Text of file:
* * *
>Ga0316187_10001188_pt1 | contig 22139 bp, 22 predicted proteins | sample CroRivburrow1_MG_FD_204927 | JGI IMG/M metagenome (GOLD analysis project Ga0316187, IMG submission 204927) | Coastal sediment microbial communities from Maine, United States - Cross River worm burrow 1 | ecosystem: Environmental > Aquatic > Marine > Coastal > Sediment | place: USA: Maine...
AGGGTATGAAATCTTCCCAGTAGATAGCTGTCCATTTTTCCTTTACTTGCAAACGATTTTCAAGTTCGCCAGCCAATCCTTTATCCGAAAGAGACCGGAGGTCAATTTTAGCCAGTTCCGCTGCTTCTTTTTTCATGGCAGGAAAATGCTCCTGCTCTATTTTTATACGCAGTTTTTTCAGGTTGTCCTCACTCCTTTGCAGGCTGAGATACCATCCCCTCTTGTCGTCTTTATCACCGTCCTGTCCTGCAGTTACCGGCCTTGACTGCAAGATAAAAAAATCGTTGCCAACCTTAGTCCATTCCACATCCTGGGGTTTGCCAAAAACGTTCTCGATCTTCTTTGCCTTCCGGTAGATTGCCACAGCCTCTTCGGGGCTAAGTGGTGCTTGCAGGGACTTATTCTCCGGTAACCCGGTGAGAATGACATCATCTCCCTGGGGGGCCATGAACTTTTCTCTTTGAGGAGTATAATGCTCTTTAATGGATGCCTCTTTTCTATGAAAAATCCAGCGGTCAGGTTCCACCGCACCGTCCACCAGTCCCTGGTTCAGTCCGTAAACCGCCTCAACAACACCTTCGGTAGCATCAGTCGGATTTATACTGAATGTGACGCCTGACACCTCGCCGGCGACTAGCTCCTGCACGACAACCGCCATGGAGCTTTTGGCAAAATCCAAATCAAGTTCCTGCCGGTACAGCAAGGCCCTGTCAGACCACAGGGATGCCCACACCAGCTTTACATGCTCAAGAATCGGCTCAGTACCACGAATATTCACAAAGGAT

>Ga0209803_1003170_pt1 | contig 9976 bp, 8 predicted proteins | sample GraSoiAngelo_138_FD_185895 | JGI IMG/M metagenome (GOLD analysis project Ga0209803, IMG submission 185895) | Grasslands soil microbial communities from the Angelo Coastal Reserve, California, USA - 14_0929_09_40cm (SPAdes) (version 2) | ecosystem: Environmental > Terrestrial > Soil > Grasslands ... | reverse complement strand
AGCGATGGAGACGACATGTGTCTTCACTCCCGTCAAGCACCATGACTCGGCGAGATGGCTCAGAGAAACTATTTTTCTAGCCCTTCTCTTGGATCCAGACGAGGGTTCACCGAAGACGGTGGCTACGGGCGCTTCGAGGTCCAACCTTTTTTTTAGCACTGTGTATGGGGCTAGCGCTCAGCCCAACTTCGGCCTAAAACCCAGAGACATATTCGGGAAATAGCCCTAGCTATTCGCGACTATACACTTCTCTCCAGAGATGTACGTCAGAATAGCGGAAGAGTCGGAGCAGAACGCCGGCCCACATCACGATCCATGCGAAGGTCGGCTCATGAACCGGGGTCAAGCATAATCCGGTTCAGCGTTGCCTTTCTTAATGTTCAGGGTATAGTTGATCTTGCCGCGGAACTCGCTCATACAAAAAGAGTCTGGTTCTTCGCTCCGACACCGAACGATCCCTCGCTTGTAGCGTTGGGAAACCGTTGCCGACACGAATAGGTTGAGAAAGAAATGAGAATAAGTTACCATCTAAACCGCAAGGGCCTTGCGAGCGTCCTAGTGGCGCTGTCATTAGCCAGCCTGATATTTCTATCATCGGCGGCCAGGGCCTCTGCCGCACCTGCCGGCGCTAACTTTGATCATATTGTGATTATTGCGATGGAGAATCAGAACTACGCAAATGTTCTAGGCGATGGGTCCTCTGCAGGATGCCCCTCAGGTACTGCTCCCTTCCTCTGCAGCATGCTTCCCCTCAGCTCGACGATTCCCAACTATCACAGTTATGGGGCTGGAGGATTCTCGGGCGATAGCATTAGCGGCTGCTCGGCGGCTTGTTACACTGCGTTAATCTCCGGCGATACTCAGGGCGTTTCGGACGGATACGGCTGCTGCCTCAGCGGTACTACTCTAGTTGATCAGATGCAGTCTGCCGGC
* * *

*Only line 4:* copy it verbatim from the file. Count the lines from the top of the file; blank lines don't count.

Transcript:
AGCGATGGAGACGACATGTGTCTTCACTCCCGTCAAGCACCATGACTCGGCGAGATGGCTCAGAGAAACTATTTTTCTAGCCCTTCTCTTGGATCCAGACGAGGGTTCACCGAAGACGGTGGCTACGGGCGCTTCGAGGTCCAACCTTTTTTTTAGCACTGTGTATGGGGCTAGCGCTCAGCCCAACTTCGGCCTAAAACCCAGAGACATATTCGGGAAATAGCCCTAGCTATTCGCGACTATACACTTCTCTCCAGAGATGTACGTCAGAATAGCGGAAGAGTCGGAGCAGAACGCCGGCCCACATCACGATCCATGCGAAGGTCGGCTCATGAACCGGGGTCAAGCATAATCCGGTTCAGCGTTGCCTTTCTTAATGTTCAGGGTATAGTTGATCTTGCCGCGGAACTCGCTCATACAAAAAGAGTCTGGTTCTTCGCTCCGACACCGAACGATCCCTCGCTTGTAGCGTTGGGAAACCGTTGCCGACACGAATAGGTTGAGAAAGAAATGAGAATAAGTTACCATCTAAACCGCAAGGGCCTTGCGAGCGTCCTAGTGGCGCTGTCATTAGCCAGCCTGATATTTCTATCATCGGCGGCCAGGGCCTCTGCCGCACCTGCCGGCGCTAACTTTGATCATATTGTGATTATTGCGATGGAGAATCAGAACTACGCAAATGTTCTAGGCGATGGGTCCTCTGCAGGATGCCCCTCAGGTACTGCTCCCTTCCTCTGCAGCATGCTTCCCCTCAGCTCGACGATTCCCAACTATCACAGTTATGGGGCTGGAGGATTCTCGGGCGATAGCATTAGCGGCTGCTCGGCGGCTTGTTACACTGCGTTAATCTCCGGCGATACTCAGGGCGTTTCGGACGGATACGGCTGCTGCCTCAGCGGTACTACTCTAGTTGATCAGATGCAGTCTGCCGGC